• Interestingly, God says to Adam, “In the day that you eat of it, you shall surely die.”
    • So, the obvious question becomes: In what way did Adam die that day?
    • To answer that question, you must understand how Scripture defines death. And the answer is: separation. In the Bible, death is separation.
    • When the soul separates from God (the source of spiritual life), the soul dies. And sin is the catalyst of spiritual death.
      • Isaiah 59:2 speaks of this disunion when the prophet writes, “But your iniquities have made a separation between you and your God, and your sins have hidden his face from you so that he does not hear.”
      • Sin separates us from God. This is why Adam and Eve hid themselves from God in their shame and why they were separated or expelled from the Garden. They were no longer holy and sinless and could not be in the presence of a holy and sinless God. Their fellowship was broken.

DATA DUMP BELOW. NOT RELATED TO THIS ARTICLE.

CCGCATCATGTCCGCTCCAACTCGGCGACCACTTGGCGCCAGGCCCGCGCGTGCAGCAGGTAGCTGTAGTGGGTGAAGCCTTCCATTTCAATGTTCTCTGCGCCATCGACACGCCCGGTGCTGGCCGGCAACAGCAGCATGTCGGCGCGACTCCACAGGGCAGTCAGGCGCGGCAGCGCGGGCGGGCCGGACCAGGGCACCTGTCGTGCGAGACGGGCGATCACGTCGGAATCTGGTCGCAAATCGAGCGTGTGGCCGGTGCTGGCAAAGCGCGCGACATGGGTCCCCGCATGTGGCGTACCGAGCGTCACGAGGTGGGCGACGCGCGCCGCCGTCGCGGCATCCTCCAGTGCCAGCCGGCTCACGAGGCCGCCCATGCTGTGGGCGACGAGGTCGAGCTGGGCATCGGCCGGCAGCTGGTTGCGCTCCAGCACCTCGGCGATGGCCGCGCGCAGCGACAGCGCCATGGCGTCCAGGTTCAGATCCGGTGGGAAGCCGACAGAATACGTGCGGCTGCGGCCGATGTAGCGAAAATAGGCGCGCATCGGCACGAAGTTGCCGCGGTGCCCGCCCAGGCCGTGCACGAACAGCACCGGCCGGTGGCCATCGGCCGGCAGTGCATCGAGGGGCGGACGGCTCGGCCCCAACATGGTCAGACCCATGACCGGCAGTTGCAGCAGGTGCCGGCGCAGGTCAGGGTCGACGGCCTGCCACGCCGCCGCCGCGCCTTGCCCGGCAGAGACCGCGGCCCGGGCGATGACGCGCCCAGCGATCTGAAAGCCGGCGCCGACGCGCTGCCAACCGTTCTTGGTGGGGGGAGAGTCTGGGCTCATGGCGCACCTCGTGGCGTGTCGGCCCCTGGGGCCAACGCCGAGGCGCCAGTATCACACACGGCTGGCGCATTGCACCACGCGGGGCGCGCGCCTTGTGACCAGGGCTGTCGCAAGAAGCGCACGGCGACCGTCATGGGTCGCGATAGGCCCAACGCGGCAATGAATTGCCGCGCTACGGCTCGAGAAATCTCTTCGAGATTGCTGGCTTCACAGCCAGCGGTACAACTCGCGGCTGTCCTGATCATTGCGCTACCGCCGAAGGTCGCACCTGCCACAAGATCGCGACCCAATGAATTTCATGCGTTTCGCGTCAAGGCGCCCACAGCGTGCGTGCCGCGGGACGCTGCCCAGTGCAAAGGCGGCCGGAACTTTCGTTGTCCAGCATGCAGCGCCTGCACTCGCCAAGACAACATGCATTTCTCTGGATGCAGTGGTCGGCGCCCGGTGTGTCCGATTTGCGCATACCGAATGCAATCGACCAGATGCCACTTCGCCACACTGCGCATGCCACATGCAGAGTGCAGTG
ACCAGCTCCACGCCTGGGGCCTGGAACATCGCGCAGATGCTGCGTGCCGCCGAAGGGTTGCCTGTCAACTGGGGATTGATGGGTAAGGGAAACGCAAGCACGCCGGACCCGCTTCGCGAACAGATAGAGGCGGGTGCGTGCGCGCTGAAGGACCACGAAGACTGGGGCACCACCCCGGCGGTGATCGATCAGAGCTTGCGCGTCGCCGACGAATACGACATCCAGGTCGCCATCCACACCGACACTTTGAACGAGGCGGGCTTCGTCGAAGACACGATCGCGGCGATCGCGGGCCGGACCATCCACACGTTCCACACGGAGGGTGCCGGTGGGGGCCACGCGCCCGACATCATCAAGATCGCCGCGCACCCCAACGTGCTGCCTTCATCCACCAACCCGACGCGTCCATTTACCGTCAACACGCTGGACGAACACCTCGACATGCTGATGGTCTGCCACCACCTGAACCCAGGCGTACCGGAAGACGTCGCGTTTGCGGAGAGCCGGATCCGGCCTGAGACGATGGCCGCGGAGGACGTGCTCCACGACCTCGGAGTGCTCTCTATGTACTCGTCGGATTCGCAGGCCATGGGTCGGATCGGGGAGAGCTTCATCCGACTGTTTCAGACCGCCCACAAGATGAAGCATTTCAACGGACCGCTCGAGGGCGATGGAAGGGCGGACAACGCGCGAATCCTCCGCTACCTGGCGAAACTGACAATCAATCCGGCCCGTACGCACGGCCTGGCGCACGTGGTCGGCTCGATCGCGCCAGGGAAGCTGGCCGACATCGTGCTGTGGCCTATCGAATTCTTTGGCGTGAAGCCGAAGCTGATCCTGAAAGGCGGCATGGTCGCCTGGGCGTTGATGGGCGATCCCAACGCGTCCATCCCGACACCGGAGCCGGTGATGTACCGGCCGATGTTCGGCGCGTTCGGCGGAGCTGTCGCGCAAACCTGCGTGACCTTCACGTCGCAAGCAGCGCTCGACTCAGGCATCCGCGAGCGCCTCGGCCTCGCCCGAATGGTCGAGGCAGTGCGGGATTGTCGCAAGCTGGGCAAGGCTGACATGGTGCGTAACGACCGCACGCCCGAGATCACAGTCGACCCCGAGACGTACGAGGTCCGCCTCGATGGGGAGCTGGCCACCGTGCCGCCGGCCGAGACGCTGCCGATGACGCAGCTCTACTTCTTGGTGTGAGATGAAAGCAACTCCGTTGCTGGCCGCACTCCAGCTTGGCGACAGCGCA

• This is why Scripture describes those outside of Christ as being spiritually dead.
      • Ephesians 2:1 says, “And you He made alive, those who were dead in trespasses and sins.”
      • Ephesians 4:18, speaking of the spiritually dead, says, “They are darkened in their understanding, alienated from the life of God….”
      • Colossians 2:13 says, “And you, who were dead in your trespasses and the uncircumcision of your flesh, God made alive together with him, having forgiven us all our trespasses.”
      • This is why Jesus says in John 15:5, “I am the vine; you are the branches. Whoever abides in me and I in him, he it is that bears much fruit, for apart from me, you can do nothing.”